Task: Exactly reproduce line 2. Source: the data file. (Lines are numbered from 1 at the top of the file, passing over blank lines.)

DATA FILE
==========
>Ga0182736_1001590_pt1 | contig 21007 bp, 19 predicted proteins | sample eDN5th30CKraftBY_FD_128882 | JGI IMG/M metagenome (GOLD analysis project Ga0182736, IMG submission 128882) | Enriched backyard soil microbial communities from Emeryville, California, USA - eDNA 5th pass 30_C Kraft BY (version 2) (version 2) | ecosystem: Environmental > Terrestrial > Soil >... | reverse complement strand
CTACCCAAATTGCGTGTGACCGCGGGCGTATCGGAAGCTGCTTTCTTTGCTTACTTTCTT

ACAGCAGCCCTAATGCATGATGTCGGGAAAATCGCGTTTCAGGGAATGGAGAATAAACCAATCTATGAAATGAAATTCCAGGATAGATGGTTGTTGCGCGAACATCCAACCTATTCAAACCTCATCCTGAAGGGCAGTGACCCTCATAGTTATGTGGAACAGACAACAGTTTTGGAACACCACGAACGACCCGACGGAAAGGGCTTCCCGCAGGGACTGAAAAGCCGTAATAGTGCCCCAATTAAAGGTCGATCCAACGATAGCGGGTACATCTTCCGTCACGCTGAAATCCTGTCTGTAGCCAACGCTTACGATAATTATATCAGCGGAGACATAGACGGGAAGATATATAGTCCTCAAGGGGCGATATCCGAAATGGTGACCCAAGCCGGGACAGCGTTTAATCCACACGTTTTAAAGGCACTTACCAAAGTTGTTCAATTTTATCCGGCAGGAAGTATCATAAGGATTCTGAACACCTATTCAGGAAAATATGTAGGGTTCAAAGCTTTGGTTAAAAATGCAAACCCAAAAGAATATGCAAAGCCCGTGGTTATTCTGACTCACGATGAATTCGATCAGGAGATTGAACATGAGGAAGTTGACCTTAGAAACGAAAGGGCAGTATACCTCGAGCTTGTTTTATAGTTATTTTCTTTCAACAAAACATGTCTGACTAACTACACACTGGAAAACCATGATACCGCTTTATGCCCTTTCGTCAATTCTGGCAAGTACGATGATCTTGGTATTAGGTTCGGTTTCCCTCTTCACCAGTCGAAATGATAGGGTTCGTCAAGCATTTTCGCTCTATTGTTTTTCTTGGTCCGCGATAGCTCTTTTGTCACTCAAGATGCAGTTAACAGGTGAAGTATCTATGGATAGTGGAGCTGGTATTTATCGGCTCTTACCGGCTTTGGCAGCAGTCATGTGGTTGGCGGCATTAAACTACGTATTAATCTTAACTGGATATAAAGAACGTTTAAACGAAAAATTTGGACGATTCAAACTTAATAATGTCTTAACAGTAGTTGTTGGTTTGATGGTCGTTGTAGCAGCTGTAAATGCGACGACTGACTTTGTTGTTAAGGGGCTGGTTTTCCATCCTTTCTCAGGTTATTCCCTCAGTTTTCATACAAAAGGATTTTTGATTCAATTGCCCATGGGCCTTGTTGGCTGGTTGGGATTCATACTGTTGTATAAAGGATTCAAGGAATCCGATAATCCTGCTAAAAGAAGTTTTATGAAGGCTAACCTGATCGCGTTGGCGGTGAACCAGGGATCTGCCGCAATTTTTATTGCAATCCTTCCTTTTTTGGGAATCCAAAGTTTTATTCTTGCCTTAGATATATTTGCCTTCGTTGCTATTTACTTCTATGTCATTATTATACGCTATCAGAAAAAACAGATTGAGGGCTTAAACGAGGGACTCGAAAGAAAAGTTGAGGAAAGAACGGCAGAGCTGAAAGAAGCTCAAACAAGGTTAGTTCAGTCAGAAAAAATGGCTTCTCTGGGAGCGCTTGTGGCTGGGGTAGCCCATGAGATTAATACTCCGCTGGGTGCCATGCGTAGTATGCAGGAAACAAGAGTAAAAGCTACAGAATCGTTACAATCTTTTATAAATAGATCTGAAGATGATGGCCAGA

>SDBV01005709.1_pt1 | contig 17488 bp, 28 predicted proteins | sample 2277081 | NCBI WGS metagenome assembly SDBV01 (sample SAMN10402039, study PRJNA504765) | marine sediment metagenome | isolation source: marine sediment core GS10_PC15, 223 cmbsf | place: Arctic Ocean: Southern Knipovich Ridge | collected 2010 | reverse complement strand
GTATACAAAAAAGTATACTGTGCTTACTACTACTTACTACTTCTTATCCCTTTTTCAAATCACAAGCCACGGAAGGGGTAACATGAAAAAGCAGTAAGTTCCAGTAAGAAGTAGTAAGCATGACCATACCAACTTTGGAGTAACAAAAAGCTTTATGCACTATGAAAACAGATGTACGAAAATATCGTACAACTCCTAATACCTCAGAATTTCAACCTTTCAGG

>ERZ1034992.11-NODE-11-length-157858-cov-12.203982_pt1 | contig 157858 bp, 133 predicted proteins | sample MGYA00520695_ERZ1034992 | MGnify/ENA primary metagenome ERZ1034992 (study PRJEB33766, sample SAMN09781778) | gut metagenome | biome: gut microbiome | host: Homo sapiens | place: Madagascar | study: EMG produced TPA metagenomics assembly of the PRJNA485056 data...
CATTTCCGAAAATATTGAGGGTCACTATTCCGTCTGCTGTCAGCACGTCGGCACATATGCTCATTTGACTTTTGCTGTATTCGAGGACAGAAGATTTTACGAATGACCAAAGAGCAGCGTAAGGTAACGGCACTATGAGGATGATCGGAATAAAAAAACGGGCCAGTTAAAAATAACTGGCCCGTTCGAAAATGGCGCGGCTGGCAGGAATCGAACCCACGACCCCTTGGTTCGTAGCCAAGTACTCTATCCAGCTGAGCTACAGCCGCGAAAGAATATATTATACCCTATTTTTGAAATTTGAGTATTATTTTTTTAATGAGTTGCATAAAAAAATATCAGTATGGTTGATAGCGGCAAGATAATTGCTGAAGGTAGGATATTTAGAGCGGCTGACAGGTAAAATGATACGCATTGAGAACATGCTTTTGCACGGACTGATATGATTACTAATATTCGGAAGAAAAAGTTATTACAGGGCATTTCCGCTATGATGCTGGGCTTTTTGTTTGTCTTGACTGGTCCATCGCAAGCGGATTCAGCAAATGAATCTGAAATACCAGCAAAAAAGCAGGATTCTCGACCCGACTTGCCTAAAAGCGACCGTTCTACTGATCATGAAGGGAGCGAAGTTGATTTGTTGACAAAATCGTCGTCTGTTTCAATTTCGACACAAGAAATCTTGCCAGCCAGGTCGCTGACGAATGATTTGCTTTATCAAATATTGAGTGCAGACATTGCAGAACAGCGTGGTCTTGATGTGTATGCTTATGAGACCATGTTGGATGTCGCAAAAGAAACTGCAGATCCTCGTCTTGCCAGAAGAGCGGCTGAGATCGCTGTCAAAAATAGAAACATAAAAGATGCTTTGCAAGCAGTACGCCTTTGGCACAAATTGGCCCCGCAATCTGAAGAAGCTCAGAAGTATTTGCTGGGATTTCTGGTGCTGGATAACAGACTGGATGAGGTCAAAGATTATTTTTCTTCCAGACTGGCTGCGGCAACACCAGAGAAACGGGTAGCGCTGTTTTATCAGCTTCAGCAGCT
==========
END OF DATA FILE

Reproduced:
CTACCCAAATTGCGTGTGACCGCGGGCGTATCGGAAGCTGCTTTCTTTGCTTACTTTCTT